Tuesday, June 6, 2017

And 30 Years Ago Today? 1987

1987 was pretty stellar itself. 30 years ago I was in my 20s and although the rock era had given way to New Wave and Heavy Metal, the singles format was saved through the advent of the 12inch. 1987 meant New Order and The Smiths, OMD and The Cure. It wasn't hippie cool, but it was a pretty trick time to be 20. Some of 87’s best:

"Fairytale of New York": A working class Christmas! A clever marriage of the sacred and the profane, quite literally, as well as two completely contrasting voices. And as in certain marriages, it's the pulling apart that sometimes pulls a couple together. I don't know which line I like best: "Well, so could anyone," or "Merry Christmas your arse!", but that’s Christmas realism.

The list of songs that compel me to repeat it over and over and over with tears in my eyes is pretty brief, but I'm happy to say that "Fairytale" does the trick every f-ing time. And with all due respect to Nick Cave (a good friend of Shane McGowan's, btw), saying it's a "Christmas song that's so utterly hopeless" is completely and utterly wrong. When a dream fails, all that's left is hope, and the final 4 lines are among the most beautiful in all of music.

"Strangelove": The LP, Music for the Masses, was the epitome of style, like it was packaged by Herb Ritz; it reeked 1980s. While the music paled in comparison to Black Celebration, there was a stellar course of radio-friendly hits that would only be exceeded with the next LP. This is their darkest contribution to date in content, mostly about Gahan’s decent into drug use and the fuel for raw sex. It's an album that the high school freaks and geeks would curl up with their Walkmen after being bullied. Gone is the cheese and bubblegum to be replaced with something alien and cold and kinky. DM were all in their mid-twenties at this point but resonated with moody prepubescent teens during the Reagan years.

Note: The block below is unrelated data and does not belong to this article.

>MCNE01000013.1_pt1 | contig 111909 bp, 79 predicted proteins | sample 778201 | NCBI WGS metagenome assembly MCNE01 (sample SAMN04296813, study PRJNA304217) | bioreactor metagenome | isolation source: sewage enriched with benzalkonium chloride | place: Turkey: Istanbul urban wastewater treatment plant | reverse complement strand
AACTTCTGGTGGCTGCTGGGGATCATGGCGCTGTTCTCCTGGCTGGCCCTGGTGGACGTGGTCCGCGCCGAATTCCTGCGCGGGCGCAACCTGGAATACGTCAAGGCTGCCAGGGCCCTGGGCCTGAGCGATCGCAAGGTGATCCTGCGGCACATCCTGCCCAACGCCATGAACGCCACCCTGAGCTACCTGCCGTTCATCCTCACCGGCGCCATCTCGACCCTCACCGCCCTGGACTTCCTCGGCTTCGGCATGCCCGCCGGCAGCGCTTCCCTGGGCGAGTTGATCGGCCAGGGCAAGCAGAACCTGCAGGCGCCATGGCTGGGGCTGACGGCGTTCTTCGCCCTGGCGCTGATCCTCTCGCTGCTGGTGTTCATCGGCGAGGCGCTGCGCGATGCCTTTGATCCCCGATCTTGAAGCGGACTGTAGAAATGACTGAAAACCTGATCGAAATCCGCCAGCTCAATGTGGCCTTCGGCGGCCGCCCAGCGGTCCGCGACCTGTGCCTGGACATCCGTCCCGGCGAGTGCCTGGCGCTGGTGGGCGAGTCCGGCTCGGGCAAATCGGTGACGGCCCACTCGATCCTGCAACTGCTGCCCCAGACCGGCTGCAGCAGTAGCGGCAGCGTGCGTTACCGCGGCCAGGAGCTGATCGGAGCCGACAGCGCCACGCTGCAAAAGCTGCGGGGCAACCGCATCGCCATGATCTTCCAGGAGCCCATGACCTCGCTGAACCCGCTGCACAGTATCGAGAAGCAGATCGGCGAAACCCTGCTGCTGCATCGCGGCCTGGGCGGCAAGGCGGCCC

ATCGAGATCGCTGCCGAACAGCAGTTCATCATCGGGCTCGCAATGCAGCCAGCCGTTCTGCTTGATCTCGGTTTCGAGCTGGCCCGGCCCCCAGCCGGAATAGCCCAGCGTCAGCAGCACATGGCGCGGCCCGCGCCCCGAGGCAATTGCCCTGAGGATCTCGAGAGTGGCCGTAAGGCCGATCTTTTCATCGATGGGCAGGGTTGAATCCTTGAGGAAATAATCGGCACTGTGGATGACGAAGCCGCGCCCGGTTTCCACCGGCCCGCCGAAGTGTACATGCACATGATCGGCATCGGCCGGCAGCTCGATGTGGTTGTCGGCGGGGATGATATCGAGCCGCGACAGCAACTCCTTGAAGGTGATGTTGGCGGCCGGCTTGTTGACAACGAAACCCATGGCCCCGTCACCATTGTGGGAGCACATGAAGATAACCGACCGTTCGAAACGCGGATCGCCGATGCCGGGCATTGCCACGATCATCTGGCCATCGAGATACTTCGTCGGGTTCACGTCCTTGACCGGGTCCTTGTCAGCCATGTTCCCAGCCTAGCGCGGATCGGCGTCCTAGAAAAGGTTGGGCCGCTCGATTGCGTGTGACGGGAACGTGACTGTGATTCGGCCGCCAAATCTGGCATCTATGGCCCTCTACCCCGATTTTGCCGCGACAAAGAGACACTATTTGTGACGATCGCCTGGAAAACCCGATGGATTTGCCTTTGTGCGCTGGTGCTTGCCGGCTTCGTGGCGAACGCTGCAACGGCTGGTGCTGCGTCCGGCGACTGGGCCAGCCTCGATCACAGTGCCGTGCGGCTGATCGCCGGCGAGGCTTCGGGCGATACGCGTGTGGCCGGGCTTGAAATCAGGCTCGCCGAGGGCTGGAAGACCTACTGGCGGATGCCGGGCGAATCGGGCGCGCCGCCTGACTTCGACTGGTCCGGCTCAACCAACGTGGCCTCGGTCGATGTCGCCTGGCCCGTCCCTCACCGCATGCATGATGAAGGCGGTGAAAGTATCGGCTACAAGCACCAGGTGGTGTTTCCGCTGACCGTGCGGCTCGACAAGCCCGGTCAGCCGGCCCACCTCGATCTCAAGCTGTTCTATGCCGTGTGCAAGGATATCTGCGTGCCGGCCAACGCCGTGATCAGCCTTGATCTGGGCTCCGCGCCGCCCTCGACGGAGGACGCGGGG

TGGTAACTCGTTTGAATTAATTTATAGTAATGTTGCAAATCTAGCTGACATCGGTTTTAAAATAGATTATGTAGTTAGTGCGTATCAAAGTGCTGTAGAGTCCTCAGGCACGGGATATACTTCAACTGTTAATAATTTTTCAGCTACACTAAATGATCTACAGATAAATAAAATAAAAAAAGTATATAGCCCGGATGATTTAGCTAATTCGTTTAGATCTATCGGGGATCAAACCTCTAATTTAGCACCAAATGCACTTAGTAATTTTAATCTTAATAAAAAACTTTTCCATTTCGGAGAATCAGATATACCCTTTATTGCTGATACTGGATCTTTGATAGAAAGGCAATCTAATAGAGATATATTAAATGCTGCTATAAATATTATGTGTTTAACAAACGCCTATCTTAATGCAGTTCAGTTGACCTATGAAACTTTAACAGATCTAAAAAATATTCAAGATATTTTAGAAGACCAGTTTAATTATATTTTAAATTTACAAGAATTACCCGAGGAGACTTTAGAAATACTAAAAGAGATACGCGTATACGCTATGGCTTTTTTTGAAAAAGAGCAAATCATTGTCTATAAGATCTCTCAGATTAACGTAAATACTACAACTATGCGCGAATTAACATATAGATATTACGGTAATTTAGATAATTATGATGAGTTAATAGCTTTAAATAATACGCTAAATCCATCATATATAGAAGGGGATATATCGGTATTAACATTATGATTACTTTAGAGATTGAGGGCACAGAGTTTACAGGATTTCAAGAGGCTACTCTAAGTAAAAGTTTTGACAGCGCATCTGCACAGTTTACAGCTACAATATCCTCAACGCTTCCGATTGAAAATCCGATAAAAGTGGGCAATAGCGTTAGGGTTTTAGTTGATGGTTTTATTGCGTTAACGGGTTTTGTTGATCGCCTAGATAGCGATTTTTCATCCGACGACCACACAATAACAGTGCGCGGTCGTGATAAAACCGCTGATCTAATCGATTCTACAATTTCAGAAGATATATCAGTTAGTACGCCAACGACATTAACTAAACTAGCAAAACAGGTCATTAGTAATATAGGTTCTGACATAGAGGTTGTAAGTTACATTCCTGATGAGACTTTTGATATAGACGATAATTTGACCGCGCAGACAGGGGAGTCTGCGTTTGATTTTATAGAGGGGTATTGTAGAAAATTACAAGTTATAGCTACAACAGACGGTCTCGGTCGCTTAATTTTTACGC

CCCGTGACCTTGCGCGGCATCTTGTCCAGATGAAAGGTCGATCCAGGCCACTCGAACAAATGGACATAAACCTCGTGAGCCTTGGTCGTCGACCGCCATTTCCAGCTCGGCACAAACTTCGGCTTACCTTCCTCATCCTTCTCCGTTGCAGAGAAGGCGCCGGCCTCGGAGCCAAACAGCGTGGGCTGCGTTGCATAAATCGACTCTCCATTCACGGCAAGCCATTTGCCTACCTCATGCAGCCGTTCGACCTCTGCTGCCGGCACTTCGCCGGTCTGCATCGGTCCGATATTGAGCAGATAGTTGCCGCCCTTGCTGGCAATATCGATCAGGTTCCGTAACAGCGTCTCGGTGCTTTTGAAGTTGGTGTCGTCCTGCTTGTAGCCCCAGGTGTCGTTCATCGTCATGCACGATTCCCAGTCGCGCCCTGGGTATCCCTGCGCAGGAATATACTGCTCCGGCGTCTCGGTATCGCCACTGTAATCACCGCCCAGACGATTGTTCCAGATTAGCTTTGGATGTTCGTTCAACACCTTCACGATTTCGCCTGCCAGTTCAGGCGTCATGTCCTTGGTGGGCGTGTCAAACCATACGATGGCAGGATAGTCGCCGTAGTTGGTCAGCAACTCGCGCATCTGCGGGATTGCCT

"Girlfriend in a Coma": Open to a million interpretations, "Girlfriend In A Coma" is an affectionate and brilliantly realized pastiche of the "Death Disc" genre that was popular in the 1960's, complete with the trademark drama and narrative style lyric. Both Morrissey and Johnny Marr have gone on record expressing their love of 60's teen pop music, such as Twinkle (who recorded the death disc 'Terry') and The Shangri La's, the latter who ultimately became the queens of this strange but short lived genre that The Smiths briefly revived. It’s serious.

"True Faith": One of the best fusions of moody postpunk to a driving beat that just makes you want to sway to its melding of sadness and elation. Of course, New Order were one of the best, if not the best, singles band of their era. The 12" is superior, obviously. Their 12" records are, along with the likes of The Sisters of Mercy and The Smiths, like album-level statements in themselves. As expected, the B side, "1963" is just as good and could easily have been the A side based on its quality as a song. Stephen Hague's production on both is just superb. Yet another striking sleeve from Peter Saville completes the package.


Finally, face it, it’s just not 1987 with Rick Astley's "Never Gonna Give You Up." (Man up and admit it.) Bam, all that needs to be said. I will add that, although this was antithetical to everything my squad and I were about, Rick Astley was my fashion maven, hands down.